I don't know about the rest of you, but I have an internal jukebox that calls up-- unbidden-- songs that suit whatever situation I'm in. Today, I have that old Blood, Sweat & Tears song, Spinning Wheel, spinning through my head. This doesn't surprise me at all. See, I have signed up for private spinning classes which start in a couple of days.
When I mentioned to some friends these "private spinning classes," I got a very surprised look. Then I realized that's because they thought that I-- Queen of Whoopie Pie Consumption and Chair Sitting-- had actually hired a jock to come to my house and get my behind on one of those stationary bikes on which you pedal until your legs fall of. HAHAHA! Can you imagine?
No? Me, either.
Once we cleared up the misunderstanding, I explained to my friends that in my latest move to get off the grid, I am hoping to learn how to spin roving into yarn. (Maybe one day I'll learn how to spin straw into gold.) I don't have huge expectations for this class. If my drop spindle class was any indication of whether or not I'll succeed, let's just say I'll likely be buying my yarn for a long time to come.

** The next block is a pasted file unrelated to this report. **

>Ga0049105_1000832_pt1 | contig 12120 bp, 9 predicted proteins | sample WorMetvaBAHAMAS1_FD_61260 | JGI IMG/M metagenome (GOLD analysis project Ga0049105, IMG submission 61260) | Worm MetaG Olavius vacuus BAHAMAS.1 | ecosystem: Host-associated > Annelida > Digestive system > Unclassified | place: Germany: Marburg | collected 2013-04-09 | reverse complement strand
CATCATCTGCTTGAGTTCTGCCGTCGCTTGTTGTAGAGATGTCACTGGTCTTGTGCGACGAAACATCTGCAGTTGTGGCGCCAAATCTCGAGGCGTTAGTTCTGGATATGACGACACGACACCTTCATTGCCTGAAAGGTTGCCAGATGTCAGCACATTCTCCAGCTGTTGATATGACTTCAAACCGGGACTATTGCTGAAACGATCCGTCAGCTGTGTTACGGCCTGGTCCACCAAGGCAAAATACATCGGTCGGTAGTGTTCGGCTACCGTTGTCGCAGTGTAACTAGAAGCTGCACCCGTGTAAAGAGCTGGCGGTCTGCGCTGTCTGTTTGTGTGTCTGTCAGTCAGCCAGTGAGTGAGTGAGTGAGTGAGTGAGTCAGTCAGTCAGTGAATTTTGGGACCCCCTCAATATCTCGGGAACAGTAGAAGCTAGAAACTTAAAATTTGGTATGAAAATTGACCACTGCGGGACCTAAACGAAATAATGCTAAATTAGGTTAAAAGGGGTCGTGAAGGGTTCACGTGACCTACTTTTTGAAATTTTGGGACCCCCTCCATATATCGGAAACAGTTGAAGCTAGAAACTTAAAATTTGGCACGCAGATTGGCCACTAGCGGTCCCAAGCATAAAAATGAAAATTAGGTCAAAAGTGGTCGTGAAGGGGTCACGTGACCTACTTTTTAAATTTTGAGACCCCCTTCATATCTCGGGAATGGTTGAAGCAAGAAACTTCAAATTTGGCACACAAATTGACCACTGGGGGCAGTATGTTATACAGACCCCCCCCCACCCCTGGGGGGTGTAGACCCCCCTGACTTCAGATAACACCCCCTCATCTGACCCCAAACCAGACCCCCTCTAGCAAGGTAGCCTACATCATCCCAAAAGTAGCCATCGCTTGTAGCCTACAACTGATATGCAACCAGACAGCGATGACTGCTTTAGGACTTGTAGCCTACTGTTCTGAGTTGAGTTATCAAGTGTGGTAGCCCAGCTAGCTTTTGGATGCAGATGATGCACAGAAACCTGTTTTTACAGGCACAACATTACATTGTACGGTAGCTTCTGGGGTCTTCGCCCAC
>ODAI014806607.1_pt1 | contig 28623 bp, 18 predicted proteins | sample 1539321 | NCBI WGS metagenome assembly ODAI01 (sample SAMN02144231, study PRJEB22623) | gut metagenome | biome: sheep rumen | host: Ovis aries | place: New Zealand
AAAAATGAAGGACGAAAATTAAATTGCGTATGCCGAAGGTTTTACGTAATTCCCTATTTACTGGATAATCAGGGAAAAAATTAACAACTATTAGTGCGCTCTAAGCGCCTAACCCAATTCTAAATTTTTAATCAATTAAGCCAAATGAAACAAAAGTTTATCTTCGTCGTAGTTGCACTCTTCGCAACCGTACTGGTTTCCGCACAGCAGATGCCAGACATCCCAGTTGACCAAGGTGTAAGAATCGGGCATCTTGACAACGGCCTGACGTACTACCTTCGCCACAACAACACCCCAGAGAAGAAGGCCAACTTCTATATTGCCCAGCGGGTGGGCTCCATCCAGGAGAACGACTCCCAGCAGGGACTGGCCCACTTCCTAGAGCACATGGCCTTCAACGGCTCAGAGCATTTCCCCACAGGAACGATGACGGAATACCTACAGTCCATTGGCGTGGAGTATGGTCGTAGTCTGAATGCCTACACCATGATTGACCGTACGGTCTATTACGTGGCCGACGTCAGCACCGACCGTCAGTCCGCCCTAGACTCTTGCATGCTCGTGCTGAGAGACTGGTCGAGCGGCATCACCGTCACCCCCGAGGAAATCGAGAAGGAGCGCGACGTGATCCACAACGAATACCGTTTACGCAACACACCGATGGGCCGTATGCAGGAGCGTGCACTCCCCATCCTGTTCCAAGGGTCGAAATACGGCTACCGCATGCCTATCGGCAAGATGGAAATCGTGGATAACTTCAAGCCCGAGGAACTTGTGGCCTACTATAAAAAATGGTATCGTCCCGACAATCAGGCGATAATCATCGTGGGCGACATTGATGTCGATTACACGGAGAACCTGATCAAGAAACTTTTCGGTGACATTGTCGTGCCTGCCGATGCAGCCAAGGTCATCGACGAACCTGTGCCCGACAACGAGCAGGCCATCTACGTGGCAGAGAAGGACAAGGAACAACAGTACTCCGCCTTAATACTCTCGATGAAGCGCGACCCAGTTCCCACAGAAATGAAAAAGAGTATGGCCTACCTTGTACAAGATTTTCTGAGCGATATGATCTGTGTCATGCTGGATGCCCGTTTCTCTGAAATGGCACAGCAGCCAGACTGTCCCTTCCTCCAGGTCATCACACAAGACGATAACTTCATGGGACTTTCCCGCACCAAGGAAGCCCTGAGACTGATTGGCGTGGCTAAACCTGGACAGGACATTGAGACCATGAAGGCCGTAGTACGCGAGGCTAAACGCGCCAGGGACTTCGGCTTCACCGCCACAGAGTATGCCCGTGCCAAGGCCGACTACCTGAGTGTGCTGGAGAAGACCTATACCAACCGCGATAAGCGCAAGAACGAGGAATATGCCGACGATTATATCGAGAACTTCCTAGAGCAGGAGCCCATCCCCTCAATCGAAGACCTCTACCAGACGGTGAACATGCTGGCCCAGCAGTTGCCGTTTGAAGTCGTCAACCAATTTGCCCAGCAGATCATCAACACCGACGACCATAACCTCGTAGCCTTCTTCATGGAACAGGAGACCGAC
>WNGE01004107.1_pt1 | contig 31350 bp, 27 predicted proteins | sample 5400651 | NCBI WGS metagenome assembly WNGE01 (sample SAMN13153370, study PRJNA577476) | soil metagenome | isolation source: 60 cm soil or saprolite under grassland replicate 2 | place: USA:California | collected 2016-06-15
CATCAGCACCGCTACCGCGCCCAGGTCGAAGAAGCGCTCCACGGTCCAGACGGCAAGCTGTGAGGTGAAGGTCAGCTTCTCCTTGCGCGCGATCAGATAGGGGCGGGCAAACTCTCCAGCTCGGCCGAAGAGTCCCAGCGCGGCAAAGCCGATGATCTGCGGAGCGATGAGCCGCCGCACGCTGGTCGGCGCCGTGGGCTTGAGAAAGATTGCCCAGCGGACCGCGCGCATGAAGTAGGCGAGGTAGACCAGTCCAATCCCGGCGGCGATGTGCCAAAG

And yet... the more years I get into this knitting thing, and the more fiber artists I meet, and the animals that provide the fleece, well the more I want to take it back to the very start. I want to meet the animals, buy their fleece, figure out how to get from hoof to cardigan, you know? I figure that if the spinning lesson does "take," then I will now be forced to add another two years to each sweater project. Maybe four years. That's okay. Because one of my favorite parts of this whole fiber fanaticism is learning new stuff.
As so often is the case, my latest knit-related activities call Monhegan Island to mind. I love how the only vehicles on the island are the handful of trucks owned by lobster-folk and hotels. I love how quiet and barely lit things are at night. I love how you have to stand near the highest tombstone in the cemetery to try to get a single bar of cell phone signal. I'll never be accused of being a Luddite, but I truly enjoy opportunities to at least get a whiff of the way things were. And these whiffs (along with the salty sea breeze) always do my heart such good. Along these lines, I have an appreciation -- one I'm growing-- for ye olde knitting days, and how one couldn't just pop over to the knit shop, one had to raise the sheep and goats, and shear and all the rest of that stuff.
Okay, stay tuned. I might post again right after my lesson to proclaim the wonders of store-bought yarn.